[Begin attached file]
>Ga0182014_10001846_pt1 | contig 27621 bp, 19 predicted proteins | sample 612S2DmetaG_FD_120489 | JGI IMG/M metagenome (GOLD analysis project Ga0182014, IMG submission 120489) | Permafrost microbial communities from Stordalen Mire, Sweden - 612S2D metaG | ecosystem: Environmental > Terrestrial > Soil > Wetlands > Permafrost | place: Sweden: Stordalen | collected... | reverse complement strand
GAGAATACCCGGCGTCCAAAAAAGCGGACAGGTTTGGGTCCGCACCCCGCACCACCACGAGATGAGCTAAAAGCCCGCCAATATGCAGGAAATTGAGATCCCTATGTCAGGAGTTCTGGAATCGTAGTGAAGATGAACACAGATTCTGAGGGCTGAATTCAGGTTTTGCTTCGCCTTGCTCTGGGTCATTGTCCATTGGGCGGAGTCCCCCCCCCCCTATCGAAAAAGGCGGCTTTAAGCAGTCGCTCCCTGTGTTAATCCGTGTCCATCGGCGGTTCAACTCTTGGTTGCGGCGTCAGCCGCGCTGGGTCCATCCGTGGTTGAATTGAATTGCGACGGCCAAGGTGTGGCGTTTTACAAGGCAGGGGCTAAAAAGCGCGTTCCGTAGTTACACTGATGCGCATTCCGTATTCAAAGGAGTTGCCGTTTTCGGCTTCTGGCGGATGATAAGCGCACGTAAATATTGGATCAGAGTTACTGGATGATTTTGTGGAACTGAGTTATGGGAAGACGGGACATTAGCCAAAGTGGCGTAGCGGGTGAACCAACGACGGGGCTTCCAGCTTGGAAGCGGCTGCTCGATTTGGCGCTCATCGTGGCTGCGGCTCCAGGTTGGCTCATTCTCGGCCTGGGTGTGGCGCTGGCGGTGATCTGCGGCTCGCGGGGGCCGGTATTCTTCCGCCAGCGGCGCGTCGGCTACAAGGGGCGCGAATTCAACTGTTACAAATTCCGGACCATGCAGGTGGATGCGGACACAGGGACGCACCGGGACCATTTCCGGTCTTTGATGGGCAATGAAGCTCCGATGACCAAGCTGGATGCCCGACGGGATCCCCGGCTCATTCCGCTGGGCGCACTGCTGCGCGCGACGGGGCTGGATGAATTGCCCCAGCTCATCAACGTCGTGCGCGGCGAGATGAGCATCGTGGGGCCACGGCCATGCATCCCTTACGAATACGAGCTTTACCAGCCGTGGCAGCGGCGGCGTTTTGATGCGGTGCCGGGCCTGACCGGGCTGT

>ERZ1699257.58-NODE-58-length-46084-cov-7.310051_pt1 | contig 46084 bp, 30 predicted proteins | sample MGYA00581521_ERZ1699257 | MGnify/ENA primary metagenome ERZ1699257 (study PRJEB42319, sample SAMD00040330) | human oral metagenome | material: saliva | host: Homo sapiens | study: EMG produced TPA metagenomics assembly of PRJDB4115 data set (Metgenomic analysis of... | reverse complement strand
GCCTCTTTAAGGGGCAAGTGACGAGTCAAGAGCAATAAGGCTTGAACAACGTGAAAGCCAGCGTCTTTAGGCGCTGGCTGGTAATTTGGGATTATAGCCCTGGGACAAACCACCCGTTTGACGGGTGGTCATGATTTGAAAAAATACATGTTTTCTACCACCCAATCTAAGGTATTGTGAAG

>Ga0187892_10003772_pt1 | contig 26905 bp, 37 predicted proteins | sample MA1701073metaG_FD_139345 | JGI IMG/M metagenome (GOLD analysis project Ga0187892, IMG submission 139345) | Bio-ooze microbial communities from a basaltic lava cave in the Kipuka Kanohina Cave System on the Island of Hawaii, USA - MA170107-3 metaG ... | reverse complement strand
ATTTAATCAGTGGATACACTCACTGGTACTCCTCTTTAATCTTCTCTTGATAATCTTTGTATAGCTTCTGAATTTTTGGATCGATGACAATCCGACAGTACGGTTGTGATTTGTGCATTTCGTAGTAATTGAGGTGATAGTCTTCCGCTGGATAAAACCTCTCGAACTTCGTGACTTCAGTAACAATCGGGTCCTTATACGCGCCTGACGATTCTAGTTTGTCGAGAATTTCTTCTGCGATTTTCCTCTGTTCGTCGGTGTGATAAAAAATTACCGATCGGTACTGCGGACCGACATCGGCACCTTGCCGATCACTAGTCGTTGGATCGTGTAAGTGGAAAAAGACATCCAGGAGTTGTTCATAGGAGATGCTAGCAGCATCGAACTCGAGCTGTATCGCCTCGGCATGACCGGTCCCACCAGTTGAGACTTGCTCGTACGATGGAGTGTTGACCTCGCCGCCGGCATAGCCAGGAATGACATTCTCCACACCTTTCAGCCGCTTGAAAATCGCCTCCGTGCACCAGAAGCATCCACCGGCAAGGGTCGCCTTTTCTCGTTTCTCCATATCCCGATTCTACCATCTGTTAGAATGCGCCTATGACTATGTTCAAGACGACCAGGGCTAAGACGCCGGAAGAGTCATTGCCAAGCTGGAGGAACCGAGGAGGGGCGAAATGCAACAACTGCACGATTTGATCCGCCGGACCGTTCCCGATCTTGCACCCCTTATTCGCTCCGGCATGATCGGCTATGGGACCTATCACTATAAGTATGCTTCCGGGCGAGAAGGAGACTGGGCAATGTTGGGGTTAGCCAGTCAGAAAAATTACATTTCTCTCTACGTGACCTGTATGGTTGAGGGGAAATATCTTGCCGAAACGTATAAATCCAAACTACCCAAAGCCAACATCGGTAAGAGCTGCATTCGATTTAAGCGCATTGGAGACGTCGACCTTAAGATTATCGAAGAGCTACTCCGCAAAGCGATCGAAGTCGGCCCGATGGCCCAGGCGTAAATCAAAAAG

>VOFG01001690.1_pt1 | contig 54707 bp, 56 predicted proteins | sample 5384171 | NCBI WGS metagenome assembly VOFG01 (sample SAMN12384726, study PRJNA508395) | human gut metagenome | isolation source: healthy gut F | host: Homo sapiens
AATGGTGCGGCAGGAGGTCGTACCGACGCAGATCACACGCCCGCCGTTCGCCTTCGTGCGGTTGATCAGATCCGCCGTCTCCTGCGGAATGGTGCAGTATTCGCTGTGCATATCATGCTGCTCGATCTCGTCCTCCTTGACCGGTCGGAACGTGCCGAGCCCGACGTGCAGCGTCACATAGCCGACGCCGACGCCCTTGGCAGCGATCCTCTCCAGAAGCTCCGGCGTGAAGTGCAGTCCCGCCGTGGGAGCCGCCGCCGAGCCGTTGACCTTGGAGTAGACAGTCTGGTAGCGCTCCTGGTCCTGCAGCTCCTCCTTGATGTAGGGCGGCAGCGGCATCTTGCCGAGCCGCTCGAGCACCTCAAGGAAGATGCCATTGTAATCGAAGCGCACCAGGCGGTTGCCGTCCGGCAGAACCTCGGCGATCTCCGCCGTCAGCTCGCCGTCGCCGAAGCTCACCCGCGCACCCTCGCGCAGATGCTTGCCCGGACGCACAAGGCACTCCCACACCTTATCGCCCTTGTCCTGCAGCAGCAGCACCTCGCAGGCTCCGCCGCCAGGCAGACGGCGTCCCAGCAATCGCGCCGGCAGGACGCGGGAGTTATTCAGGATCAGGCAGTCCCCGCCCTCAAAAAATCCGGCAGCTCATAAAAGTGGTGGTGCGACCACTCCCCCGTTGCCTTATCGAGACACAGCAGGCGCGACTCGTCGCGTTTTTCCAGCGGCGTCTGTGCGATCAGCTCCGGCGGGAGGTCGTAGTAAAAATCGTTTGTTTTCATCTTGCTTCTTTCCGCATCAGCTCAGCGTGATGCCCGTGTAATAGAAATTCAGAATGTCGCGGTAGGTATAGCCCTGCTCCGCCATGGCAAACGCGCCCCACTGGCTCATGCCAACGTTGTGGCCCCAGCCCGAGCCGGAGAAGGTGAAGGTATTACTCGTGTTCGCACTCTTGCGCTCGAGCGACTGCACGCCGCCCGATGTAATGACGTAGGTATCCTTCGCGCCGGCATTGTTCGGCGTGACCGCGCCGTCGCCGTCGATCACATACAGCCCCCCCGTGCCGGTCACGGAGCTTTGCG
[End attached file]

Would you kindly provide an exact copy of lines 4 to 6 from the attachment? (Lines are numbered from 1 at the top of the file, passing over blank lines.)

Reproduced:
GCCTCTTTAAGGGGCAAGTGACGAGTCAAGAGCAATAAGGCTTGAACAACGTGAAAGCCAGCGTCTTTAGGCGCTGGCTGGTAATTTGGGATTATAGCCCTGGGACAAACCACCCGTTTGACGGGTGGTCATGATTTGAAAAAATACATGTTTTCTACCACCCAATCTAAGGTATTGTGAAG

>Ga0187892_10003772_pt1 | contig 26905 bp, 37 predicted proteins | sample MA1701073metaG_FD_139345 | JGI IMG/M metagenome (GOLD analysis project Ga0187892, IMG submission 139345) | Bio-ooze microbial communities from a basaltic lava cave in the Kipuka Kanohina Cave System on the Island of Hawaii, USA - MA170107-3 metaG ... | reverse complement strand
ATTTAATCAGTGGATACACTCACTGGTACTCCTCTTTAATCTTCTCTTGATAATCTTTGTATAGCTTCTGAATTTTTGGATCGATGACAATCCGACAGTACGGTTGTGATTTGTGCATTTCGTAGTAATTGAGGTGATAGTCTTCCGCTGGATAAAACCTCTCGAACTTCGTGACTTCAGTAACAATCGGGTCCTTATACGCGCCTGACGATTCTAGTTTGTCGAGAATTTCTTCTGCGATTTTCCTCTGTTCGTCGGTGTGATAAAAAATTACCGATCGGTACTGCGGACCGACATCGGCACCTTGCCGATCACTAGTCGTTGGATCGTGTAAGTGGAAAAAGACATCCAGGAGTTGTTCATAGGAGATGCTAGCAGCATCGAACTCGAGCTGTATCGCCTCGGCATGACCGGTCCCACCAGTTGAGACTTGCTCGTACGATGGAGTGTTGACCTCGCCGCCGGCATAGCCAGGAATGACATTCTCCACACCTTTCAGCCGCTTGAAAATCGCCTCCGTGCACCAGAAGCATCCACCGGCAAGGGTCGCCTTTTCTCGTTTCTCCATATCCCGATTCTACCATCTGTTAGAATGCGCCTATGACTATGTTCAAGACGACCAGGGCTAAGACGCCGGAAGAGTCATTGCCAAGCTGGAGGAACCGAGGAGGGGCGAAATGCAACAACTGCACGATTTGATCCGCCGGACCGTTCCCGATCTTGCACCCCTTATTCGCTCCGGCATGATCGGCTATGGGACCTATCACTATAAGTATGCTTCCGGGCGAGAAGGAGACTGGGCAATGTTGGGGTTAGCCAGTCAGAAAAATTACATTTCTCTCTACGTGACCTGTATGGTTGAGGGGAAATATCTTGCCGAAACGTATAAATCCAAACTACCCAAAGCCAACATCGGTAAGAGCTGCATTCGATTTAAGCGCATTGGAGACGTCGACCTTAAGATTATCGAAGAGCTACTCCGCAAAGCGATCGAAGTCGGCCCGATGGCCCAGGCGTAAATCAAAAAG